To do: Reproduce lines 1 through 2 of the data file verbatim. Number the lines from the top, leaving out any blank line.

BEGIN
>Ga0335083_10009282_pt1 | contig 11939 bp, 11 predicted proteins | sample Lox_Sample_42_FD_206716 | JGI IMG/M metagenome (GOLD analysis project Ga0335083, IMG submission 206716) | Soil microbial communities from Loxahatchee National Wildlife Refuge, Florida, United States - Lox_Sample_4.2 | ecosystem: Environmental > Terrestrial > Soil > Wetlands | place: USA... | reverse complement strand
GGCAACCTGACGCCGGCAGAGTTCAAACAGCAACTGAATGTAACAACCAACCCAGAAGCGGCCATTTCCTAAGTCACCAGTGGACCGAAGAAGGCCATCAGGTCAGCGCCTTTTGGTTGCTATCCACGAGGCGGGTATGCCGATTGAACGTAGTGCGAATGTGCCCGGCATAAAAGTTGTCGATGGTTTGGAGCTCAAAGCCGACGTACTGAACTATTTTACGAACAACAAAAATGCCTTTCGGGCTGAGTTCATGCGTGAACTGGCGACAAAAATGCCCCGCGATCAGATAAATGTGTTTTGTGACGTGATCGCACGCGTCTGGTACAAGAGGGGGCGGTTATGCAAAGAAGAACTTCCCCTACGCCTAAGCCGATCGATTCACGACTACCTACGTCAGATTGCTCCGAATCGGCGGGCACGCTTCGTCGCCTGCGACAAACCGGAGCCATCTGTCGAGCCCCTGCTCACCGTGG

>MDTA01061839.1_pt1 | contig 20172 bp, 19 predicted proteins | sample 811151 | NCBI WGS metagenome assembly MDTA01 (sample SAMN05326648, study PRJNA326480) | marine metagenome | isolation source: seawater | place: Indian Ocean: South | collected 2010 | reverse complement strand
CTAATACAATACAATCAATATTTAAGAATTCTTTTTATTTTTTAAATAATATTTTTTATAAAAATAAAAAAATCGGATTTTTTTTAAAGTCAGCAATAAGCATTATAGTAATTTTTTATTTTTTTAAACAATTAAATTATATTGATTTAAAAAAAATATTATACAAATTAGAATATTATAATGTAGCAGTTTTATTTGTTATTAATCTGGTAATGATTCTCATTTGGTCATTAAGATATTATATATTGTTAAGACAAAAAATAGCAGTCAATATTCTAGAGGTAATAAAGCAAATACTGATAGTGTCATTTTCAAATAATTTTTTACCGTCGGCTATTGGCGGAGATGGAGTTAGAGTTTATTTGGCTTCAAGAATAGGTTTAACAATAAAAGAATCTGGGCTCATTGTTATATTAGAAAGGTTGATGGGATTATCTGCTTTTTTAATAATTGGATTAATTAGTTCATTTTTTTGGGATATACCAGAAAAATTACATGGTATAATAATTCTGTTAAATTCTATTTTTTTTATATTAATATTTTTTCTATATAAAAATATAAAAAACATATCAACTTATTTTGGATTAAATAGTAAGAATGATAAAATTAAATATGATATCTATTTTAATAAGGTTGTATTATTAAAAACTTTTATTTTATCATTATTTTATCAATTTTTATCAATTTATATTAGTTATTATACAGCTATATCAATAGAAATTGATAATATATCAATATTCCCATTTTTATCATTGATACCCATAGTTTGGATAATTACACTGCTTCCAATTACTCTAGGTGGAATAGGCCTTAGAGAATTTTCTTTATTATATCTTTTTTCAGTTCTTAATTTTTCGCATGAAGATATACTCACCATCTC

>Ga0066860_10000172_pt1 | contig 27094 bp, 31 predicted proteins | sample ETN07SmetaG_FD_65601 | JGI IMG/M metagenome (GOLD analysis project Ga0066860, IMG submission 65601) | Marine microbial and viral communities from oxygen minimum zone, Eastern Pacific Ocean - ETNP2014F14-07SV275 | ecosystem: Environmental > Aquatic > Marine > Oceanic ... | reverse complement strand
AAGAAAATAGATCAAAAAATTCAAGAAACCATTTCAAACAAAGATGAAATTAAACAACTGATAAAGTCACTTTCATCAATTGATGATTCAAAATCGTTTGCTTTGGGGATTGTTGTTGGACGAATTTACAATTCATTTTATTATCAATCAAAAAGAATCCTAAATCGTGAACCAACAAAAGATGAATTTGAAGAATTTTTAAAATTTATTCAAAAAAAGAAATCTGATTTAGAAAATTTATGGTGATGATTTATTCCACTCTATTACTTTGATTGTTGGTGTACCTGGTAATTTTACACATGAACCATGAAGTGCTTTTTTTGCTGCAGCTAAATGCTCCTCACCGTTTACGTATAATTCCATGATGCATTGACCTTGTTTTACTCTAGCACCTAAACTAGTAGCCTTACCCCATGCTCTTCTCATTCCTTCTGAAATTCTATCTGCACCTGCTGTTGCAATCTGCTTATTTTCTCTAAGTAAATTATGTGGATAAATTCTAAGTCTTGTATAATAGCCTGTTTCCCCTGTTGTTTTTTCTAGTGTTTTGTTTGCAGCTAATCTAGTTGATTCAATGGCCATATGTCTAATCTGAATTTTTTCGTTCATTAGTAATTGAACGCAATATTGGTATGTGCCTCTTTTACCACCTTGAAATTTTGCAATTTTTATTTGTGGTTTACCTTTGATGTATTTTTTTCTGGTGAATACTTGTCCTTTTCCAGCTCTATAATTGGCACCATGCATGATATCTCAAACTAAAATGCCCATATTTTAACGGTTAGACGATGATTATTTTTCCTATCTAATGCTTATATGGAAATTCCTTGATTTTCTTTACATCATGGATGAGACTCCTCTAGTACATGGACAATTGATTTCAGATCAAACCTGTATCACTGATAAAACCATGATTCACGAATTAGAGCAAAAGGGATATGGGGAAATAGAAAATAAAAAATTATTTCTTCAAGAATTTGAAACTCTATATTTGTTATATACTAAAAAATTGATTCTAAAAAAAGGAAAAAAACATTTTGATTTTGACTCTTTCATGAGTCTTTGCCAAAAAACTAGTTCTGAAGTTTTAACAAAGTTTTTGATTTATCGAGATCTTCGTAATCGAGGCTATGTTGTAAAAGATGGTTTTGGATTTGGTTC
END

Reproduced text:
>Ga0335083_10009282_pt1 | contig 11939 bp, 11 predicted proteins | sample Lox_Sample_42_FD_206716 | JGI IMG/M metagenome (GOLD analysis project Ga0335083, IMG submission 206716) | Soil microbial communities from Loxahatchee National Wildlife Refuge, Florida, United States - Lox_Sample_4.2 | ecosystem: Environmental > Terrestrial > Soil > Wetlands | place: USA... | reverse complement strand
GGCAACCTGACGCCGGCAGAGTTCAAACAGCAACTGAATGTAACAACCAACCCAGAAGCGGCCATTTCCTAAGTCACCAGTGGACCGAAGAAGGCCATCAGGTCAGCGCCTTTTGGTTGCTATCCACGAGGCGGGTATGCCGATTGAACGTAGTGCGAATGTGCCCGGCATAAAAGTTGTCGATGGTTTGGAGCTCAAAGCCGACGTACTGAACTATTTTACGAACAACAAAAATGCCTTTCGGGCTGAGTTCATGCGTGAACTGGCGACAAAAATGCCCCGCGATCAGATAAATGTGTTTTGTGACGTGATCGCACGCGTCTGGTACAAGAGGGGGCGGTTATGCAAAGAAGAACTTCCCCTACGCCTAAGCCGATCGATTCACGACTACCTACGTCAGATTGCTCCGAATCGGCGGGCACGCTTCGTCGCCTGCGACAAACCGGAGCCATCTGTCGAGCCCCTGCTCACCGTGG